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Month 14: I’d like to give an appreciation…

I’m not sure if I’ll ever be able to drag myself away from City Year culture. I find myself doing the silent applause in meetings; I use hands-up in  class to get the kids to shut up; I recite Ripples of Hope to my colleagues when they need a lift-me-up, and yes, I still do appreciations.

Hands up – I have an appreciation!

Indeed, this is an old photo; I don't have hair! Yet it speaks volumes to those I'd like to give an appreciation to!

Indeed, this is an old photo; I don’t have hair! Yet it speaks volumes to those I’d like to give an appreciation to.

This month I’d like to give my school an appreciation.

Term three recently ended and all of our students took the Annual National Assessment (ANA) test. Primary schools take this standardized English, home language and maths test to measure improvement.

Rural South African learners abysmally fail this test – 15 percent of 6th graders passed English in 2012 – each year. Sometimes there are mistakes on the test, the wording of the test is beyond any primary school’s kids grasp of English, and believe it or not (earlier this year, true story) the test can have an incomplete story on it. This time around, we got lucky. The test covered most things I had done in class with my learners (besides poetry…sorry kids!) and was about topics kids anywhere in South Africa can relate to: a story about dogs, instructions about planting a garden and a poem about a family.

The teachers at my school started preparing  a good few weeks before by giving the kids tests from past years; the maths teacher even offered 50 Rand to the learner who scored the highest on the grade 5 maths practice test!

As soon as my school received the envelopes of the tests, my principal had us open them to ensure there were enough tests for our kids. This – in no way – was a hint to cheat on the test. My principal is a virtuous and extraordinary woman and would never cheat on a test or do anything that disobeys the South African royalty of rules.

We counted the tests, put them back in the bag and brought them to the principal’s office to wait until test day. We then administered the tests according to schedule and everything seemed fine. That is, until the day the world ended.

On the last day of ANA testing, an advisor from the district randomly popped up at school. Grade six had not begun writing the maths test yet. The advisor saw that the tests had been opened and that one was missing. The grade six maths teacher took one to do the problems herself so she could grade the tests afterwards; we had yet to get the answer key from the district.

Chaos ensued and everyone was rushing around, whispering in Zulu and laughing. I knew something was up, but I always have to wait for my counterpart to brief me on the gossip in English.

As I was sitting in the library marking my kid’s tests, my counterpart rushes in me and to tell me our school could be disqualified because we opened the tests.

In situations like this, I have a hard time concealing my laughter. Don’t get me wrong – it’s not funny that we could get disqualified, but rather the irony. After being here for a year, those “oh, god, the world is ending” days are always related to one tiny problem that’s blown out of proportion or attention is being focused on the wrong thing.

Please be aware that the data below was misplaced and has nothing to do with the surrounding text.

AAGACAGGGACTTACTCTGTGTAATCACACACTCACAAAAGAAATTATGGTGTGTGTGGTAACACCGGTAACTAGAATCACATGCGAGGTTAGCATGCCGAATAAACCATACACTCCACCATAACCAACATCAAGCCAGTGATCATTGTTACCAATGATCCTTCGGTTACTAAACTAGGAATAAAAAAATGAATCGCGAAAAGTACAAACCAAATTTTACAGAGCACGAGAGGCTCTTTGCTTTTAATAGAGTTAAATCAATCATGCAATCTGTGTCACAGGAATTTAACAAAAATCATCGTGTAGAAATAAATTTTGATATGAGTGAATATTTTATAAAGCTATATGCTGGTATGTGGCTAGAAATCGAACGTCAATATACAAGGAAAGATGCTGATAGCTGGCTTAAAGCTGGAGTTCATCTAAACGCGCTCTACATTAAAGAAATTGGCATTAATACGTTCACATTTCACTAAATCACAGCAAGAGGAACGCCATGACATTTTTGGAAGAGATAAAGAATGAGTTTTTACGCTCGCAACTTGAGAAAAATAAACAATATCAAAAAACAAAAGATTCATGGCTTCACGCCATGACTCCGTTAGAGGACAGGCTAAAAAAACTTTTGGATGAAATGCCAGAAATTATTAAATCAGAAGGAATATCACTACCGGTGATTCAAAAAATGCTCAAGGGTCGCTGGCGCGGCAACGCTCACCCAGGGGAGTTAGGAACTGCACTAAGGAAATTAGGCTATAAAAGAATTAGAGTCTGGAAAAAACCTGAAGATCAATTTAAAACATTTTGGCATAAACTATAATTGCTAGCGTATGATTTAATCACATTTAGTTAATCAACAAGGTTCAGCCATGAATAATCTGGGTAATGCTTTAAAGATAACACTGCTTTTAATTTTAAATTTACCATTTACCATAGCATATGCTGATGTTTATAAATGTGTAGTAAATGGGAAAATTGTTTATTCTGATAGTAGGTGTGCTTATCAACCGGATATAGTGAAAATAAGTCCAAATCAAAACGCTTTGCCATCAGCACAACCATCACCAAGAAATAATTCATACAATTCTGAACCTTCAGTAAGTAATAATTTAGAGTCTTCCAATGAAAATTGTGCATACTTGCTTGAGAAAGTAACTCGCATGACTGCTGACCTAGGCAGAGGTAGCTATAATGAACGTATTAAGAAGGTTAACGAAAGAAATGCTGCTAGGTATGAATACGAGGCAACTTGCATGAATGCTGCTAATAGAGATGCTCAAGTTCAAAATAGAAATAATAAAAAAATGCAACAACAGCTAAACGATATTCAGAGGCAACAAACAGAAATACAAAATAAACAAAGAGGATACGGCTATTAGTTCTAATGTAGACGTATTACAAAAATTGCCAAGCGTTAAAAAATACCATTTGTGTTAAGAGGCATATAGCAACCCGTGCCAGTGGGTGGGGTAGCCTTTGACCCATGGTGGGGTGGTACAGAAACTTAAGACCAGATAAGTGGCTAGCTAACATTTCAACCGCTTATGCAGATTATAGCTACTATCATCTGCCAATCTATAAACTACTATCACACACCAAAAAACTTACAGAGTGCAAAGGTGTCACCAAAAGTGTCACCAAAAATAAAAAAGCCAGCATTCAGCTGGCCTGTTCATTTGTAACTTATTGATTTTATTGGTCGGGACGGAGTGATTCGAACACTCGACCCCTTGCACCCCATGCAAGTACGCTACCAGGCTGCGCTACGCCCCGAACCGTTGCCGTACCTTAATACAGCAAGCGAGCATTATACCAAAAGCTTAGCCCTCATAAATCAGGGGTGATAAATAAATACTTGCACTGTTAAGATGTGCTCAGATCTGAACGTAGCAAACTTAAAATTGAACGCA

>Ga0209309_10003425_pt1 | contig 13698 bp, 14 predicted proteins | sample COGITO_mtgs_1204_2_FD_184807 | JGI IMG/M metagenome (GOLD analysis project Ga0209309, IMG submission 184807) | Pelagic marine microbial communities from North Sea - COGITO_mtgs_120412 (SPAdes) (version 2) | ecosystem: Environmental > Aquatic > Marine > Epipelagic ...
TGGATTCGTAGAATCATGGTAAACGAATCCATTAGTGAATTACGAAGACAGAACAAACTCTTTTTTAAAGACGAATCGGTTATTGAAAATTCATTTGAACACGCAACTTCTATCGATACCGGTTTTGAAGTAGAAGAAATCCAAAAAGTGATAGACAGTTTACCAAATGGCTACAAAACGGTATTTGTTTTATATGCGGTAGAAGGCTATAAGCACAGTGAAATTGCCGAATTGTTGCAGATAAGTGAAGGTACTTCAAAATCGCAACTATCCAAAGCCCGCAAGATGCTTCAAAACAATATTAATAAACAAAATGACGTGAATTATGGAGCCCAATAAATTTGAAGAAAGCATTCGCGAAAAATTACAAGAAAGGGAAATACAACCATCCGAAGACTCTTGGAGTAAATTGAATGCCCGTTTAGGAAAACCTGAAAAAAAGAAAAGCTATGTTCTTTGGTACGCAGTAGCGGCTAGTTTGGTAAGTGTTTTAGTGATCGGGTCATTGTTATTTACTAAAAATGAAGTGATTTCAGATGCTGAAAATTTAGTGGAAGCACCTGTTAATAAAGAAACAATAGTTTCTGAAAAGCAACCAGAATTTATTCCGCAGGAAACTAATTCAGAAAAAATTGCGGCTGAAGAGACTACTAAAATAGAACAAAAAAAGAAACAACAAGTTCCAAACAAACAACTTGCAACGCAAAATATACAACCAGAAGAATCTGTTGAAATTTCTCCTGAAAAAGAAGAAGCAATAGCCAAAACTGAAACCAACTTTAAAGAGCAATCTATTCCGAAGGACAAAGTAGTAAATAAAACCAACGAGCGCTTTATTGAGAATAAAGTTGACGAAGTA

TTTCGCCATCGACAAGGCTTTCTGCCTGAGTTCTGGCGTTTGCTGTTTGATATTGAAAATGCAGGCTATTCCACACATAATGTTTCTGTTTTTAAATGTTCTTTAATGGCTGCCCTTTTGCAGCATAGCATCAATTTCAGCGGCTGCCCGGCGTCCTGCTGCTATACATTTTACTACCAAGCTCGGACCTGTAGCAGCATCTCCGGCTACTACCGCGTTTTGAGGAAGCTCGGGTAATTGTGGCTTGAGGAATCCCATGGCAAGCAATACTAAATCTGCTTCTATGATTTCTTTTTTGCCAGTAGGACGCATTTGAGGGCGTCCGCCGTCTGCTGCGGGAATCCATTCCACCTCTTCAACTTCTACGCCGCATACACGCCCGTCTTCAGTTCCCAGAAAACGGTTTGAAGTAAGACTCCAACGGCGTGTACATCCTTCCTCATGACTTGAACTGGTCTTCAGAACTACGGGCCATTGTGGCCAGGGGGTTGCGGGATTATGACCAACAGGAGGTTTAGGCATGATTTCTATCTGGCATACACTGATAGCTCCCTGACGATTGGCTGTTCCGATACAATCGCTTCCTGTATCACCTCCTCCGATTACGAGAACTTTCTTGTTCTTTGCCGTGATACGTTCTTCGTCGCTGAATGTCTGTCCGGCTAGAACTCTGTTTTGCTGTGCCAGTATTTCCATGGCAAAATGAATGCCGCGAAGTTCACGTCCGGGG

“But why is that an issue? These kids are passing ANA, look at these scores!” I said to my counterpart. “Shouldn’t that be what the district is focusing on? I’m sure we’re doing a lot better than other schools are doing! They should be proud of us.”

My class had a 52 percent average on grade 5 English ANA, which is really good for rural kids. Ten or so kids even scored in the 40-49 point range, with 49 and 48 out of 60 being the highest grades (80 percent average, which is incredible). Of course I pulled aside these kids and showed them — there’s no better moment than to see how happy a kid, who really cares about their education, to see how well they’re doing in a class or on a test.

Some of my kids are so gifted. I can assure you they didn’t do well on this test because they had me as a teacher. They did well on this test because of the education they have received up to me. I just gave them an extra push by throwing them into an English-only environment.

Because of this test, I was once again reminded of how lucky I am to serve at my school and work with my staff. From watching my counterpart always spending time with the 16-year-old kid at my school who cannot speak or write, to have another teacher tell me she’s scheduling class for a weekend to catch up with the curriculum and feel the passion my principal has for her community and school daily, my school deserves one big ol’ City Year-style appreciation.

It’s been a long and tiring year, but I’ve found that I have nothing bad to say about my school. Of course we have our issues that rural schools alike have, but for a rural South African school, it’s high functioning. I have a lot of pride for my school, which has only made my Peace Corps service easier.

To me, it doesn’t matter if we get disqualified from ANA – to hell with it. I know the people I work with care and are doing the best they can to ensure our little rural school succeeds. If you’re passionate about the work you do, you’ll never work a day in your life.

Small heartYours in service,

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